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Google And Amazon Talk About Managing Drone Traffic At CES

By Frederic Lardinois

Google And Amazon Talk About Managing Drone Traffic At CES Google And Amazon Talk About Managing Drone Traffic At CES

Figuring out how to manage drone traffic over the United States to allow for drone delivery services and other drone-based service is going to be critical if Amazon and Google ever want to deliver packages to the backyards of their customers. Earlier this week, Amazon’s VP of Global Public Policy Paul Misener and Dave Vos, Google’s lead of Project Wing, as well as representatives from NASA and Intel, discussed their visions of how the FAA should go about coordinating drone traffic during a panel at the Consumer Electronics Show in Las Vegas.

While everybody seems to agree on some basics, there are also some subtle differences between how Google and Amazon want to approach regulation.

screen-shot-2014-08-29-at-10-18-27-amHere is Google’s proposal: the company basically wants a system where drones declare where they are and what they want to do before they take off. The centralized system then tells them that they are good to go — or that they will have to modify their plans a bit to allow for other traffic. Then, once the drone operator gets approval, the drone takes off and updates itself as it follows its path.

This means commerical drone operators would have to file a flight plan ahead of time and then take off and follow it. They could also request a little bubble of airspace for themselves to take photos in a certain area, too, and law enforcement agencies could cordon off an area for their activies, too. If something unexpected happens, the drones would handle it in flight and coordinate with the control system.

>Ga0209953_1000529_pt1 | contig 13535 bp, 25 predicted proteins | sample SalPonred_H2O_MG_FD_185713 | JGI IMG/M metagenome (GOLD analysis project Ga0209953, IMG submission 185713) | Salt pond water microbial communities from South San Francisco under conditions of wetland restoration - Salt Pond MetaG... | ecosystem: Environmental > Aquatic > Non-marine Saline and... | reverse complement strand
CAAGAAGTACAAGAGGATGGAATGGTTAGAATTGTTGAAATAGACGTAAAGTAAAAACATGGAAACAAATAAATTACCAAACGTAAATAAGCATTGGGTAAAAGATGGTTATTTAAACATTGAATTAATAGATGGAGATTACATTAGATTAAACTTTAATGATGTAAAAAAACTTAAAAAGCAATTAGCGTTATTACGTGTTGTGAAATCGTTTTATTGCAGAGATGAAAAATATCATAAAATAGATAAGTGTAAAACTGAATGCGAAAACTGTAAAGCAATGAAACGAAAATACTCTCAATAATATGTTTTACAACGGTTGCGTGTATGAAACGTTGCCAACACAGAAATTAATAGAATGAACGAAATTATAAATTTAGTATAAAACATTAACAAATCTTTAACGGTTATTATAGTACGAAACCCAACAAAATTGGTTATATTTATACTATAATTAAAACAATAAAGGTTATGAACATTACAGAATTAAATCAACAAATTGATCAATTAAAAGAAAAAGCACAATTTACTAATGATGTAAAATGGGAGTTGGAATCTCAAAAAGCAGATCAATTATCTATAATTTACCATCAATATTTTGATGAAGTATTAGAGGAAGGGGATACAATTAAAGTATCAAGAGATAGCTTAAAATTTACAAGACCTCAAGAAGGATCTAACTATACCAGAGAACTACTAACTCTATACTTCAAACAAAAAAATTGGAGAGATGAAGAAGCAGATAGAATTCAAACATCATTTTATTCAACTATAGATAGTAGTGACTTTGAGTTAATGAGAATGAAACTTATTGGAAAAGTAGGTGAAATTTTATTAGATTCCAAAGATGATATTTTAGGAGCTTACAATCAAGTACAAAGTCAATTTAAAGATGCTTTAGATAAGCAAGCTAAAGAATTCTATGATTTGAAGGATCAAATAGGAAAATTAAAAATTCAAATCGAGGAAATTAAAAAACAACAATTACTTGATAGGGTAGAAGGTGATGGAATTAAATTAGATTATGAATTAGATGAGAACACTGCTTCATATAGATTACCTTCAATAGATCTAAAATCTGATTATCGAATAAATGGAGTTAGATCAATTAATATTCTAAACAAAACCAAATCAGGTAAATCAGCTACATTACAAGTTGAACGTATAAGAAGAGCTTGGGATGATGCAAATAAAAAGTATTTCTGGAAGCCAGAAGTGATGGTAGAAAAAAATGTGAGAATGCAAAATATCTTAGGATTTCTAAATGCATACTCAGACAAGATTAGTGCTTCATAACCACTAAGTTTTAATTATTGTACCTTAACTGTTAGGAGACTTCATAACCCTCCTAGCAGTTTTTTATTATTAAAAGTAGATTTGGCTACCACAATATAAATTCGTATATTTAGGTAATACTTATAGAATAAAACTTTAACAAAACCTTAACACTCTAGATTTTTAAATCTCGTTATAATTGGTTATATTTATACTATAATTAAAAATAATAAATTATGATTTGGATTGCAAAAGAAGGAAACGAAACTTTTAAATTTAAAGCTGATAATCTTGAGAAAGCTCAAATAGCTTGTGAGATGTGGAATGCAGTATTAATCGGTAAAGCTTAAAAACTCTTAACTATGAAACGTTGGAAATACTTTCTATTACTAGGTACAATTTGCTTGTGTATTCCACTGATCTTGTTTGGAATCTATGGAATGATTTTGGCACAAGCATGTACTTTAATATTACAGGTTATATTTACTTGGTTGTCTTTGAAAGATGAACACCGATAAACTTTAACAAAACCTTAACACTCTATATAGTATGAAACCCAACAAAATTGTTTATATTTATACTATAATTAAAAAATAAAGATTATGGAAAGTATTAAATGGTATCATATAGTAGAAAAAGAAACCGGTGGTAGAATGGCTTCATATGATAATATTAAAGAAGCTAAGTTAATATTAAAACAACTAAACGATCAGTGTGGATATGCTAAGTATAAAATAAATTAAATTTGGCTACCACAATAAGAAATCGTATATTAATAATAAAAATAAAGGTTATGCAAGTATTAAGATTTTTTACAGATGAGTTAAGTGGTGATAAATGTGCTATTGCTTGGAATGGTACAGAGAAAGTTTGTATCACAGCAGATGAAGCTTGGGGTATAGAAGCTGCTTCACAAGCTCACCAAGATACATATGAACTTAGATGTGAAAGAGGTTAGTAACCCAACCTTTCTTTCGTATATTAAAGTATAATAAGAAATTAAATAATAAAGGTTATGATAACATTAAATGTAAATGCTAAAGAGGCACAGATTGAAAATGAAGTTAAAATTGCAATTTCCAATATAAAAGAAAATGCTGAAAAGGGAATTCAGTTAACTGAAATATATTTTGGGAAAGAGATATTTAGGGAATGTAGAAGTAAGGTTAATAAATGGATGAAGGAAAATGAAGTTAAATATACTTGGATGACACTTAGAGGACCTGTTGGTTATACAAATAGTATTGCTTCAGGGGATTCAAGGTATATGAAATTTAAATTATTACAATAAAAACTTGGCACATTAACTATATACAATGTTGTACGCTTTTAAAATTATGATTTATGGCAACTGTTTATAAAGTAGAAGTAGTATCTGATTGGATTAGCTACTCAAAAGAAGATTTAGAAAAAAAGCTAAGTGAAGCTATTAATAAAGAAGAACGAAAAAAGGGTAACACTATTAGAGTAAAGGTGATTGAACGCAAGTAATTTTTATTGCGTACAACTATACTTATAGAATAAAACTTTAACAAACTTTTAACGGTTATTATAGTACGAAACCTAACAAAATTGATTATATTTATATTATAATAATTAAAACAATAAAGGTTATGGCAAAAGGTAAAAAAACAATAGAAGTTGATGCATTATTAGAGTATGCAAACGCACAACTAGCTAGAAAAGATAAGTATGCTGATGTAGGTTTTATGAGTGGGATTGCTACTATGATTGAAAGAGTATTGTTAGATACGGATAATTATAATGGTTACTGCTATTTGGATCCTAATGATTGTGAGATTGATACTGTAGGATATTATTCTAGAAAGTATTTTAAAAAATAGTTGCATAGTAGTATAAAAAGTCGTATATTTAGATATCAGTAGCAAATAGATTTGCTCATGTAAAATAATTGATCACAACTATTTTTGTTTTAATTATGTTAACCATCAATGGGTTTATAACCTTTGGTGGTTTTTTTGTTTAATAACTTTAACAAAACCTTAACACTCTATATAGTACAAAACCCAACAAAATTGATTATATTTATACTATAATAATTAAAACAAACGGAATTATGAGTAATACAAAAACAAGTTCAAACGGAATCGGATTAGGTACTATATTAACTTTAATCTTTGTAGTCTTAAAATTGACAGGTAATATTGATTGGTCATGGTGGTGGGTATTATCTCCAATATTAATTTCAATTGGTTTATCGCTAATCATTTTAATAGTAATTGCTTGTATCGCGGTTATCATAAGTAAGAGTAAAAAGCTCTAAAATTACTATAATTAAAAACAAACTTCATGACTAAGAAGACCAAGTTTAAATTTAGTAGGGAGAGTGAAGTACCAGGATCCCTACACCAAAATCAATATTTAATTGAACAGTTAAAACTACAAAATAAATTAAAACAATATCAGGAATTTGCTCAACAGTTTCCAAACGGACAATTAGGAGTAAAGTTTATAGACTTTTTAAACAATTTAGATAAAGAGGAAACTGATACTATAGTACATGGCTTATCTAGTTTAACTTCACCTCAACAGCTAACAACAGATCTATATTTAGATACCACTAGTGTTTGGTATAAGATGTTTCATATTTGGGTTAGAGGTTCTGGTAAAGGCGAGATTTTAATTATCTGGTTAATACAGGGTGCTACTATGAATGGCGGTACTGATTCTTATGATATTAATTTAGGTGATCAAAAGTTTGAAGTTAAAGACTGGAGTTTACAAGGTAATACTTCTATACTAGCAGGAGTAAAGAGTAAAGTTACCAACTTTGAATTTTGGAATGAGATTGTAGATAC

What Google basically wants is an automated version of the air traffic control (ATC) system that already exists today. Indeed, Vos noted that the biggest limitation on ATC today is that “humans have to be involved. If it’s fully automated, it can happen at the speed of processing.”

One other key feature in Google’s plan is that the communications link with the drone should always be non-critical. The drones need to be able to function without having a working connection to the operators’ and the FAA’s servers, after all.

Amazon, on the other hand, puts its emphasis less on a central coordination facility and more on in-flight sense-and-avoid technology. Misener noted that he largely agrees with Vos, but at the same time, he doesn’t agree with the assumption that having a collaborative environment will be enough. There will still be birds, balloons, kites and other manned and un-manned flying contraptions in the air, after all — especially at the low altitudes that won’t play nice with the ATC system.

Amazon, as far as I could gather from the discussion, is thinking about a collaborative sense-and-avoid system that isn’t so much focused on a central command-and-control structure and more on making drones can see and avoid each other, using their on-board sensors as they make their way to the backyards of Topeka, Kansas to deliver the latest Grisham novel.

One thing both Google and Amazon seem to agree on, though, is that the technology shouldn’t be baked into the regulation from the start. What they want is an agreed-upon framework that doesn’t suddenly lock the industry — which continues to innovate at a rapid clip — into a straightjacket while it is still figuring out the underlying technologies itself.

It’s worth noting that Google, Amazon and almost everyboyd else involved in commericial drone usage are working together with NASA and the FAA on the Unmanned Aircraft System Traffic Management (UTM) project. The general idea here is to carve out a space of airspace between 200 and 500 feet that would allow for commerical drone usage and to build a system that would allow for managing that traffic. This is a long-term project, though, and the results won’t come in until 2019. Google and Amazon surely would like to fly sooner than that.